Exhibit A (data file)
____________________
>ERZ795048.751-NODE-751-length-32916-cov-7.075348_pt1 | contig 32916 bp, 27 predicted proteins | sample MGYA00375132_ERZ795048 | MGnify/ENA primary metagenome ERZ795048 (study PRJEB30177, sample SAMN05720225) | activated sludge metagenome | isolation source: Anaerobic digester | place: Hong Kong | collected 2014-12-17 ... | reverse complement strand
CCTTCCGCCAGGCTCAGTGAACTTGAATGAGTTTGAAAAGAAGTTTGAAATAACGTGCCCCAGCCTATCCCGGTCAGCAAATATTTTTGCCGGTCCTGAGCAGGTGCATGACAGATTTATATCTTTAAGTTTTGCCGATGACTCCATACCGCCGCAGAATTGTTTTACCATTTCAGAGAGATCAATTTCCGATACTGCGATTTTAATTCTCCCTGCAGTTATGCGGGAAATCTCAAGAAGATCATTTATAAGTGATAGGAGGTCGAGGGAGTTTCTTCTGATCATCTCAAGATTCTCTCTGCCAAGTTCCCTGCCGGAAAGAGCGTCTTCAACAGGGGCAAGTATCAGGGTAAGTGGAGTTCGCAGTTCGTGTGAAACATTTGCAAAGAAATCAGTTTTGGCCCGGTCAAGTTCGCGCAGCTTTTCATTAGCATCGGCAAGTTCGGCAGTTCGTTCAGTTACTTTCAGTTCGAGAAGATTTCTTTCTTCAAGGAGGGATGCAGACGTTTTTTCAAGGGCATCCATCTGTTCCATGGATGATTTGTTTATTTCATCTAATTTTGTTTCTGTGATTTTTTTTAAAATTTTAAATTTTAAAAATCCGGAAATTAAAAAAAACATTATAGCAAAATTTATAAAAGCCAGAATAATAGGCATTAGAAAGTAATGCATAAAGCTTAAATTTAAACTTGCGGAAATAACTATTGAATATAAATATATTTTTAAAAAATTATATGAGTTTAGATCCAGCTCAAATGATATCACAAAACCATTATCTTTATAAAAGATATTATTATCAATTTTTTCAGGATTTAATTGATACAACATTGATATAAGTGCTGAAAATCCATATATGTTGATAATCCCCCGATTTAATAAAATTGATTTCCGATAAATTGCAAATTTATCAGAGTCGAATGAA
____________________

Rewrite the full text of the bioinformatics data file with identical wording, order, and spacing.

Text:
>ERZ795048.751-NODE-751-length-32916-cov-7.075348_pt1 | contig 32916 bp, 27 predicted proteins | sample MGYA00375132_ERZ795048 | MGnify/ENA primary metagenome ERZ795048 (study PRJEB30177, sample SAMN05720225) | activated sludge metagenome | isolation source: Anaerobic digester | place: Hong Kong | collected 2014-12-17 ... | reverse complement strand
CCTTCCGCCAGGCTCAGTGAACTTGAATGAGTTTGAAAAGAAGTTTGAAATAACGTGCCCCAGCCTATCCCGGTCAGCAAATATTTTTGCCGGTCCTGAGCAGGTGCATGACAGATTTATATCTTTAAGTTTTGCCGATGACTCCATACCGCCGCAGAATTGTTTTACCATTTCAGAGAGATCAATTTCCGATACTGCGATTTTAATTCTCCCTGCAGTTATGCGGGAAATCTCAAGAAGATCATTTATAAGTGATAGGAGGTCGAGGGAGTTTCTTCTGATCATCTCAAGATTCTCTCTGCCAAGTTCCCTGCCGGAAAGAGCGTCTTCAACAGGGGCAAGTATCAGGGTAAGTGGAGTTCGCAGTTCGTGTGAAACATTTGCAAAGAAATCAGTTTTGGCCCGGTCAAGTTCGCGCAGCTTTTCATTAGCATCGGCAAGTTCGGCAGTTCGTTCAGTTACTTTCAGTTCGAGAAGATTTCTTTCTTCAAGGAGGGATGCAGACGTTTTTTCAAGGGCATCCATCTGTTCCATGGATGATTTGTTTATTTCATCTAATTTTGTTTCTGTGATTTTTTTTAAAATTTTAAATTTTAAAAATCCGGAAATTAAAAAAAACATTATAGCAAAATTTATAAAAGCCAGAATAATAGGCATTAGAAAGTAATGCATAAAGCTTAAATTTAAACTTGCGGAAATAACTATTGAATATAAATATATTTTTAAAAAATTATATGAGTTTAGATCCAGCTCAAATGATATCACAAAACCATTATCTTTATAAAAGATATTATTATCAATTTTTTCAGGATTTAATTGATACAACATTGATATAAGTGCTGAAAATCCATATATGTTGATAATCCCCCGATTTAATAAAATTGATTTCCGATAAATTGCAAATTTATCAGAGTCGAATGAA